Choose Ye This Day to Serve the Lord: Talks From the 2010 BYU Women's Conference (Hardcover )(edit)
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When the Lord called Enoch to prophesy to his people, the message He instructed Enoch to give was this: “Choose ye this day, to serve the Lord God who made you” (Moses 6:33). As the world was in the days of Enoch, it is now—and the message to our time is the same. This scripture serves as the theme of the 2010 Brigham Young University Women’s Conference, and the twenty addresses in this book speak to that theme. Readers will find messages that will bolster their efforts to fulfill their roles as sisters, mothers, leaders—daughters of a loving God who cares who they are and what they do.
“As daughters of God you are custodians of the powers of life and you are sponsors of the Spirit of the Lord in the homes of Zion. You are the principal nurturers in the family duties placed upon us by a loving Heavenly Father.”—Elder Dallin H. Oaks
“Women are like lionesses at the gate of the home. Whatever happens in a woman’s home and family happens because she cares about it and it matters to her. She guards that gate, and if something matters to her, it matters to her family.”—Julie B. Beck
“We must be aware of our children’s many situations and moods. As mothers, we are healers in our homes and one of the greatest healing powers we have at our disposal is the power of love. Do our children feel of our love?”—Ann M. Dibb
“Your Heavenly Father knows your name. He knows who you really are. He knows what you’re feeling and thinking about right now. He knows your worries, your concerns—and your joys, your hopes, your dreams, and what you’re looking forward to.”—Mary Ellen Edmunds
“The call for a return to virtue is a call for all of us. It is a call for the world now. It is for you and for me and for our daughters and granddaughters. It is for our families. Now is the time for a return to virtue. Now is the time for women everywhere to ‘arise and shine forth that thy light may be a standard for the nations’ (D&C 115:5).”—Elaine S. Dalton
This collection of addresses gives us both the strength to choose whom we will follow, and encouragement to continue on the path the Lord has shown us. By heeding the Lord’s message, we can, as Enoch, help to build Zion in our lives and the lives of our families.
- What Is Your Mission?
Julie B. Beck
- "But If Not"
Bethany Little Christensen
- Sharing the Gospel with Love
Ana Maria Coburn
- Lessons of Faith and Courage From Emma Smith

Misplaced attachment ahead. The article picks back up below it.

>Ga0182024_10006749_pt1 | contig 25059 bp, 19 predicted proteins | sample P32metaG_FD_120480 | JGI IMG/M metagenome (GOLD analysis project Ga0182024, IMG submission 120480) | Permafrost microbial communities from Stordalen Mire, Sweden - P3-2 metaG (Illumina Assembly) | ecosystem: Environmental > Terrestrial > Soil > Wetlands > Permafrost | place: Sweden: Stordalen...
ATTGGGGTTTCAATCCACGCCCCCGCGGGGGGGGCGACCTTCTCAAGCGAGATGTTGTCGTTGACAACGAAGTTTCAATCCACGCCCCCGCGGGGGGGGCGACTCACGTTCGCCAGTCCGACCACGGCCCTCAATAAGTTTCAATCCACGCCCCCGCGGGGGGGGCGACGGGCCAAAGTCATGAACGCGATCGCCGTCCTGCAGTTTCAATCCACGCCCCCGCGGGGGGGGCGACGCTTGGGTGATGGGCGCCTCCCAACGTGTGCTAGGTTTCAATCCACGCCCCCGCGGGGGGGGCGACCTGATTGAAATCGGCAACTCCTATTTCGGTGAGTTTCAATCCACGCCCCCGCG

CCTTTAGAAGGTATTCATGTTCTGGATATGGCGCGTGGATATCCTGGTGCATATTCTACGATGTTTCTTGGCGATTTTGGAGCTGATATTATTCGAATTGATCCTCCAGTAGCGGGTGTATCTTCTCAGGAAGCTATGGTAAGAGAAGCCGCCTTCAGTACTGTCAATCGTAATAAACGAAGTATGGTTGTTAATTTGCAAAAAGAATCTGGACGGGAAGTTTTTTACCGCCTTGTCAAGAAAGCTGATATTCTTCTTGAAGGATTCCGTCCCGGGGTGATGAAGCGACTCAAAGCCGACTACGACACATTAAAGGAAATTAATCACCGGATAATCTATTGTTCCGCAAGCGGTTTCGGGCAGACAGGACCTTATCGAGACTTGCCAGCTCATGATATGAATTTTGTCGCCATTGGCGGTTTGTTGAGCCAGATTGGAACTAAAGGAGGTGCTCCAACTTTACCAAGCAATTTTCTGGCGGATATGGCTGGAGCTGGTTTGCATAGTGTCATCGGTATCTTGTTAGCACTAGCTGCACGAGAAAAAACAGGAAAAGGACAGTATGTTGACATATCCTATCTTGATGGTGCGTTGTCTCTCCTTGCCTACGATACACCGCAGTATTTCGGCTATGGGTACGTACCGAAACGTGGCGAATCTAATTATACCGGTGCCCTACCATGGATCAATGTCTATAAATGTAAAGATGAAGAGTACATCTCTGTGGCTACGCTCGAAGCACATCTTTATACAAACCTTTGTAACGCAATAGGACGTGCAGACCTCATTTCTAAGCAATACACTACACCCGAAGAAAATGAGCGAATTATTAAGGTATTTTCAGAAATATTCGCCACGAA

Jane H. Dudley
- When Prayers Seem Unanswered
Lynn A. Samsel
- Have Miracles Ceased?
- Seeing the Hand of the Lord In Our Lives
- "My Soul Hath Often Found Relief"
Mary Ellen Edmunds
- Arise and Shine Forth: A Return to Virtue
Elaine S. Dalton
- Standing Up for Truth and Righteousness and Decrying Evil at Every Turn
- The Intelligent Use of Agency
Sherrie Mills Johnson
- Building Our Fences of Protection
Ann M. Dibb
- Exchanging Guilt for Inspiration
Stephanie D. Smith
- Coming Together and Sustaining Each Other in Righteous Choices
- My Body Is a Temple: Representation, Respect, and Reverence
Mary N. Cook
- Becoming a "Repairer of the Breach"
Marie K. Hafen
- "Follow the Prophet"
- Angels Will be Your Associates
Heidi S. Swinton
- The Garden of Our Faith
Kristen M. Oaks
- "Choose Ye This Day to Serve the Lord"
Elder Dallin H. Oaks
- Size: 6x9
- Pages: 224
- Published: February 2011
About the Author
Exchanging Guilt for Inspiration
Stephanie D. Smith
I am a fairly new convert to our Church, baptized in 2007. Like many, this is the first Brigham Young University women’s conference I have attended. Given how new I am to all of this, you may wonder why I was asked to speak at this conference. I have wondered the same thing many, many times. As best as I can figure, I was selected for this topic because I am an expert on guilt. In fact, I have carried so many bricks of guilt they wouldn’t fit in a backpack, so I had to create my own brickyard. Yet by returning to the Savior with my whole heart, I have begun to exchange my stumbling blocks of guilt for building blocks of eternal value.
To begin, I would like to ask you to sit back, relax, and simply imagine a brick path. Perhaps your mind’s eye will conjure up a path from your childhood. You may envision the strait and narrow path from Lehi’s dream. But it is also perfectly wonderful if you imagine Dorothy’s fabled yellow brick road to Oz. Pick whichever path works best for you, and keep it vividly in your minds. We will focus on this essential point: Each of us has the ability to use the rich clay of our own lives to forge our path back to our Heavenly Father.
The process of creating our path involves several steps that can move us beyond guilt and despair and move us forward toward greater joy and lasting peace. Christ promised us no less than this when He told us, “Peace I leave with you, my peace I give unto you: not as the world giveth, give I unto you. Let not your heart be troubled, neither let it be afraid” (John 14:27). With these words in mind, let us begin building a new path together.
Step One: Designing Our Path